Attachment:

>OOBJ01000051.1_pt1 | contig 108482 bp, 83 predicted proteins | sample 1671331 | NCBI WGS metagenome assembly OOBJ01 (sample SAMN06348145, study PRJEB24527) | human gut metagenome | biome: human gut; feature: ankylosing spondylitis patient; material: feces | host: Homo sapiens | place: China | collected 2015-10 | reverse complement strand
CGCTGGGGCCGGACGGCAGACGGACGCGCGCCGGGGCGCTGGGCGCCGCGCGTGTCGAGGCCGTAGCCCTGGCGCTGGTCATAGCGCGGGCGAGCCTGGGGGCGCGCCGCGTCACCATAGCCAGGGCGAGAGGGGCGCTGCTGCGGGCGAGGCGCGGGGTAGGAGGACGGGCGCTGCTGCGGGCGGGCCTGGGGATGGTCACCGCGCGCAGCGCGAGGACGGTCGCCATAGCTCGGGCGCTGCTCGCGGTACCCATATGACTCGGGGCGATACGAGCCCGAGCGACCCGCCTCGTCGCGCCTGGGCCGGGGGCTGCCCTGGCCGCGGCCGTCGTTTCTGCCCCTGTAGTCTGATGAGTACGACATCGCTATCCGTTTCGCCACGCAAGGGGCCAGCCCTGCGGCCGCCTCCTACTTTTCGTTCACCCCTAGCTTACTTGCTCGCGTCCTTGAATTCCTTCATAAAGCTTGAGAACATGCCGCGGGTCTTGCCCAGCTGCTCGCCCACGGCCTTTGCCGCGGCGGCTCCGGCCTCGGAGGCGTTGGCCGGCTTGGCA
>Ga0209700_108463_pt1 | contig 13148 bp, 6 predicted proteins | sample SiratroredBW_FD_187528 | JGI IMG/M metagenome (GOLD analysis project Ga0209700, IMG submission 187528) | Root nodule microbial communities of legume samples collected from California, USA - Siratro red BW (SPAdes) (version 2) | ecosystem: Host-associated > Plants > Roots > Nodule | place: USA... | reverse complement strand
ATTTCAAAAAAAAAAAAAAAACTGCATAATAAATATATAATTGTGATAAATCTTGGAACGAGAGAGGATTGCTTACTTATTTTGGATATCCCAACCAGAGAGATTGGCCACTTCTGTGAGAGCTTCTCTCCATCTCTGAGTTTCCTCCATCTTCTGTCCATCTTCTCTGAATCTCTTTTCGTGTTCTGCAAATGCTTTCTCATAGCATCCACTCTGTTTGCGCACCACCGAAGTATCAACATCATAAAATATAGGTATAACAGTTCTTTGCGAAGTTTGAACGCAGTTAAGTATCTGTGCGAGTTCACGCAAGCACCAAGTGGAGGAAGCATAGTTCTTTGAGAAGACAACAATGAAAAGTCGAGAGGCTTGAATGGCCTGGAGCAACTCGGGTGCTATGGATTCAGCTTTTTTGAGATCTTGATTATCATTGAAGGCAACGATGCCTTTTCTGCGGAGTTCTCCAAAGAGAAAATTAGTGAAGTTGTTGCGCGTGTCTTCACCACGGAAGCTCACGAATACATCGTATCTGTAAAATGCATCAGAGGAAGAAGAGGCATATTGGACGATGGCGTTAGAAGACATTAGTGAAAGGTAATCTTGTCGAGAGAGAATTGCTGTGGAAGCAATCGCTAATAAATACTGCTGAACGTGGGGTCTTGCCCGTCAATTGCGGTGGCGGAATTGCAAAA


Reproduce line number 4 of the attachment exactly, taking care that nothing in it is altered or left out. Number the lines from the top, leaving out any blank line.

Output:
ATTTCAAAAAAAAAAAAAAAACTGCATAATAAATATATAATTGTGATAAATCTTGGAACGAGAGAGGATTGCTTACTTATTTTGGATATCCCAACCAGAGAGATTGGCCACTTCTGTGAGAGCTTCTCTCCATCTCTGAGTTTCCTCCATCTTCTGTCCATCTTCTCTGAATCTCTTTTCGTGTTCTGCAAATGCTTTCTCATAGCATCCACTCTGTTTGCGCACCACCGAAGTATCAACATCATAAAATATAGGTATAACAGTTCTTTGCGAAGTTTGAACGCAGTTAAGTATCTGTGCGAGTTCACGCAAGCACCAAGTGGAGGAAGCATAGTTCTTTGAGAAGACAACAATGAAAAGTCGAGAGGCTTGAATGGCCTGGAGCAACTCGGGTGCTATGGATTCAGCTTTTTTGAGATCTTGATTATCATTGAAGGCAACGATGCCTTTTCTGCGGAGTTCTCCAAAGAGAAAATTAGTGAAGTTGTTGCGCGTGTCTTCACCACGGAAGCTCACGAATACATCGTATCTGTAAAATGCATCAGAGGAAGAAGAGGCATATTGGACGATGGCGTTAGAAGACATTAGTGAAAGGTAATCTTGTCGAGAGAGAATTGCTGTGGAAGCAATCGCTAATAAATACTGCTGAACGTGGGGTCTTGCCCGTCAATTGCGGTGGCGGAATTGCAAAA